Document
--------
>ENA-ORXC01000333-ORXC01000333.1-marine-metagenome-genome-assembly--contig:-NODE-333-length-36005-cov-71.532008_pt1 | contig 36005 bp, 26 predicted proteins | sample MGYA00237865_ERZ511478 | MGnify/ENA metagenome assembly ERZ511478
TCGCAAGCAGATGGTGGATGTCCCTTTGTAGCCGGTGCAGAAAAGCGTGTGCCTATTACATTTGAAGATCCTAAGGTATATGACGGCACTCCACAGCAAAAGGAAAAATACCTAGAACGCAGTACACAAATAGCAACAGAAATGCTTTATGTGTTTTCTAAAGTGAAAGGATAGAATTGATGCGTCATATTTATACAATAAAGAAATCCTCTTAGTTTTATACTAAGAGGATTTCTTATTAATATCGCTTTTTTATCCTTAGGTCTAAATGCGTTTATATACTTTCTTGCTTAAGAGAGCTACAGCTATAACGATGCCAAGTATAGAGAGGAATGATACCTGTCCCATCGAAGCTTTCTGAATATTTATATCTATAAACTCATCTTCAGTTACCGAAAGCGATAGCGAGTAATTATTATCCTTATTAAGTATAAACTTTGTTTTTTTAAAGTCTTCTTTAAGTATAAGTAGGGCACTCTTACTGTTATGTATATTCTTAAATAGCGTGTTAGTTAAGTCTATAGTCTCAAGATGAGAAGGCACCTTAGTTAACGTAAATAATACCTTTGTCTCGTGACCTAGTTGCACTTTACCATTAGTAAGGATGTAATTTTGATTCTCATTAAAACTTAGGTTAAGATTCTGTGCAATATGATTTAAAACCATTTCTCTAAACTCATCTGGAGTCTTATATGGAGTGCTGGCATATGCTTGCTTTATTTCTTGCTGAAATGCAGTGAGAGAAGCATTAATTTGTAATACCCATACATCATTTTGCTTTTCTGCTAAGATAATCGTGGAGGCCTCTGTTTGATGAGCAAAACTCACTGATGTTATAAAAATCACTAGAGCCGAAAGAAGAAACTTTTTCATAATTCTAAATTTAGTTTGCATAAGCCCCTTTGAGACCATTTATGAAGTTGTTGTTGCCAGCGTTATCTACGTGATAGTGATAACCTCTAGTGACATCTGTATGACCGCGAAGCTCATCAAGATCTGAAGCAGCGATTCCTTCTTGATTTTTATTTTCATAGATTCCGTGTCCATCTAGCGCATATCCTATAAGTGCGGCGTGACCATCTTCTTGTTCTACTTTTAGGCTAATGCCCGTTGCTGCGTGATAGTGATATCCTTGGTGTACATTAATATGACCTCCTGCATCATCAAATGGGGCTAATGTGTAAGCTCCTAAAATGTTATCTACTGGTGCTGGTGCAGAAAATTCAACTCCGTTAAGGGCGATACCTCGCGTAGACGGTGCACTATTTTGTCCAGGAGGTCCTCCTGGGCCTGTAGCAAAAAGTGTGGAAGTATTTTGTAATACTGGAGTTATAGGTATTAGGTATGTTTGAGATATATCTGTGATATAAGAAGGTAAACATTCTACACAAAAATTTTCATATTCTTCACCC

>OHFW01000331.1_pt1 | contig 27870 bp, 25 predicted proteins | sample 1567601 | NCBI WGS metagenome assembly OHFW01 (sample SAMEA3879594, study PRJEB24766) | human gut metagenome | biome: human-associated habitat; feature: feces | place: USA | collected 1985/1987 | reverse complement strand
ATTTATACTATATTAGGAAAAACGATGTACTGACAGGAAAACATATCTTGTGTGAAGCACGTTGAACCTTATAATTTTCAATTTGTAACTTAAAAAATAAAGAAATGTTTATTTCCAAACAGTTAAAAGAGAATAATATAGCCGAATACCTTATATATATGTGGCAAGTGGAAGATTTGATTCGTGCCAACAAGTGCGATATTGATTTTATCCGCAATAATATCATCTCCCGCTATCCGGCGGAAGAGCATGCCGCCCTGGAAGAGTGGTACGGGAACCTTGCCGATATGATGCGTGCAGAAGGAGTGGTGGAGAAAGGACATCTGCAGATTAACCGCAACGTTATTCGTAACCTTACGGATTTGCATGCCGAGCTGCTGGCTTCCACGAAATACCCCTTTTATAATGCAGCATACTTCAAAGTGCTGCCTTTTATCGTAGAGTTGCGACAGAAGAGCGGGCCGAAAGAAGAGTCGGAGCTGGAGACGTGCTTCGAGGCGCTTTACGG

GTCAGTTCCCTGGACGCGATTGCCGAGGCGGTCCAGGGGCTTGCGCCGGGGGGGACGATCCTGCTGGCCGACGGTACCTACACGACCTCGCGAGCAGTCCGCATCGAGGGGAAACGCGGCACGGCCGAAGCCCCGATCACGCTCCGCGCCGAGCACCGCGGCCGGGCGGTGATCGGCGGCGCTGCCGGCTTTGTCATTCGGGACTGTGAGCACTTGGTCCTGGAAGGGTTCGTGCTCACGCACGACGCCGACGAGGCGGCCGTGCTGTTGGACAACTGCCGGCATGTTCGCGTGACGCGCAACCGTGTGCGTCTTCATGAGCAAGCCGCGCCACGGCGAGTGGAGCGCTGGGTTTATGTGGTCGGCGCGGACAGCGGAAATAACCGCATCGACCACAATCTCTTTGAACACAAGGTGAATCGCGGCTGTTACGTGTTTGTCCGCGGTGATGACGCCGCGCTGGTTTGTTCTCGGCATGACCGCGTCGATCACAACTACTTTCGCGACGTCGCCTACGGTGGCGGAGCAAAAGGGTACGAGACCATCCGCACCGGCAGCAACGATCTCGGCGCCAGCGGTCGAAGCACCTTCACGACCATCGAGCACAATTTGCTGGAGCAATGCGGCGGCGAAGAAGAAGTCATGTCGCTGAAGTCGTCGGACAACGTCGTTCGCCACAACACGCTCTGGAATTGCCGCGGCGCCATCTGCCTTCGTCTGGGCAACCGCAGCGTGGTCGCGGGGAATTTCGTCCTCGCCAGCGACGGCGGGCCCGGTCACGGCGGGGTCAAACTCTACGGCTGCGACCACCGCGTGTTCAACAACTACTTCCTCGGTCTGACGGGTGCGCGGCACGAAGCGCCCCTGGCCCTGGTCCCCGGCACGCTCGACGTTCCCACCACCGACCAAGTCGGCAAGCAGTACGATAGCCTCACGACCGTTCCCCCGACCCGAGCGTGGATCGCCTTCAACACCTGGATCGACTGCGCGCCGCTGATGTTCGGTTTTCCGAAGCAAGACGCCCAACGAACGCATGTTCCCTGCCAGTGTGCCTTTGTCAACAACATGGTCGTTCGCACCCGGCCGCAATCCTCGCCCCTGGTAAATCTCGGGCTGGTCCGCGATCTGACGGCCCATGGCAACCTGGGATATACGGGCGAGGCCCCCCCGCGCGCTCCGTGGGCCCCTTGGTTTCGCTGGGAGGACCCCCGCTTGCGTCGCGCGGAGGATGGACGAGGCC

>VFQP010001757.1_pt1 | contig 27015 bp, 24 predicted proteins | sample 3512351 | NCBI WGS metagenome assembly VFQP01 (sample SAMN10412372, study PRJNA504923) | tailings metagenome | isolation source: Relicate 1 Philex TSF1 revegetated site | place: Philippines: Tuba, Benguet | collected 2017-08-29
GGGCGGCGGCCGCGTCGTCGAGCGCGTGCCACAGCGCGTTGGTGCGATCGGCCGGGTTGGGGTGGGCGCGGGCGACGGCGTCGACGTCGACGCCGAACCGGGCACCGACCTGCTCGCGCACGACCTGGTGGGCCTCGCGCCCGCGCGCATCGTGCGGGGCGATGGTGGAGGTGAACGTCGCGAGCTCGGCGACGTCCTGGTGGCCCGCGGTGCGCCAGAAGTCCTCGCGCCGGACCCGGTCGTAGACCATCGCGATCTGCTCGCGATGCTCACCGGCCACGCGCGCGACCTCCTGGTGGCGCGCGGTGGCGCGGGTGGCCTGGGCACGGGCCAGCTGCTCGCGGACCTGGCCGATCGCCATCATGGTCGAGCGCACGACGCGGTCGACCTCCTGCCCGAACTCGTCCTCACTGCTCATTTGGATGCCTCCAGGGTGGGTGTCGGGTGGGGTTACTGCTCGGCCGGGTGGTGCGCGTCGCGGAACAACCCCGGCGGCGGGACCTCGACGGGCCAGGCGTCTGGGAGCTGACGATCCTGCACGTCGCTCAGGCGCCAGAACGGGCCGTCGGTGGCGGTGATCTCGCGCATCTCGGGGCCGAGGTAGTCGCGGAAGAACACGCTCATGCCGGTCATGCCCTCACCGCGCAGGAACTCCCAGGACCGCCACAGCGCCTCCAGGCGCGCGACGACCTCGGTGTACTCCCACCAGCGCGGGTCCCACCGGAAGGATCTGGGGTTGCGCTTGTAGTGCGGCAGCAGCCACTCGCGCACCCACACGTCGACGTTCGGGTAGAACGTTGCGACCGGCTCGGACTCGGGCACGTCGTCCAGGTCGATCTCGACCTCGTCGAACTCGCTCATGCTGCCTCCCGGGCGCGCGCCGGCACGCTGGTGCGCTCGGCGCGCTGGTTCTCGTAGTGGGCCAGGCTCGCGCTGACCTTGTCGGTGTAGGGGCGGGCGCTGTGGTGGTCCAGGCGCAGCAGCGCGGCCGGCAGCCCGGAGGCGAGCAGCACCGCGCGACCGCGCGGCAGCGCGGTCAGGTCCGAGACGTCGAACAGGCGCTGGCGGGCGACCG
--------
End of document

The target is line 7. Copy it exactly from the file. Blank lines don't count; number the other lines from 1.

GGGCGGCGGCCGCGTCGTCGAGCGCGTGCCACAGCGCGTTGGTGCGATCGGCCGGGTTGGGGTGGGCGCGGGCGACGGCGTCGACGTCGACGCCGAACCGGGCACCGACCTGCTCGCGCACGACCTGGTGGGCCTCGCGCCCGCGCGCATCGTGCGGGGCGATGGTGGAGGTGAACGTCGCGAGCTCGGCGACGTCCTGGTGGCCCGCGGTGCGCCAGAAGTCCTCGCGCCGGACCCGGTCGTAGACCATCGCGATCTGCTCGCGATGCTCACCGGCCACGCGCGCGACCTCCTGGTGGCGCGCGGTGGCGCGGGTGGCCTGGGCACGGGCCAGCTGCTCGCGGACCTGGCCGATCGCCATCATGGTCGAGCGCACGACGCGGTCGACCTCCTGCCCGAACTCGTCCTCACTGCTCATTTGGATGCCTCCAGGGTGGGTGTCGGGTGGGGTTACTGCTCGGCCGGGTGGTGCGCGTCGCGGAACAACCCCGGCGGCGGGACCTCGACGGGCCAGGCGTCTGGGAGCTGACGATCCTGCACGTCGCTCAGGCGCCAGAACGGGCCGTCGGTGGCGGTGATCTCGCGCATCTCGGGGCCGAGGTAGTCGCGGAAGAACACGCTCATGCCGGTCATGCCCTCACCGCGCAGGAACTCCCAGGACCGCCACAGCGCCTCCAGGCGCGCGACGACCTCGGTGTACTCCCACCAGCGCGGGTCCCACCGGAAGGATCTGGGGTTGCGCTTGTAGTGCGGCAGCAGCCACTCGCGCACCCACACGTCGACGTTCGGGTAGAACGTTGCGACCGGCTCGGACTCGGGCACGTCGTCCAGGTCGATCTCGACCTCGTCGAACTCGCTCATGCTGCCTCCCGGGCGCGCGCCGGCACGCTGGTGCGCTCGGCGCGCTGGTTCTCGTAGTGGGCCAGGCTCGCGCTGACCTTGTCGGTGTAGGGGCGGGCGCTGTGGTGGTCCAGGCGCAGCAGCGCGGCCGGCAGCCCGGAGGCGAGCAGCACCGCGCGACCGCGCGGCAGCGCGGTCAGGTCCGAGACGTCGAACAGGCGCTGGCGGGCGACCG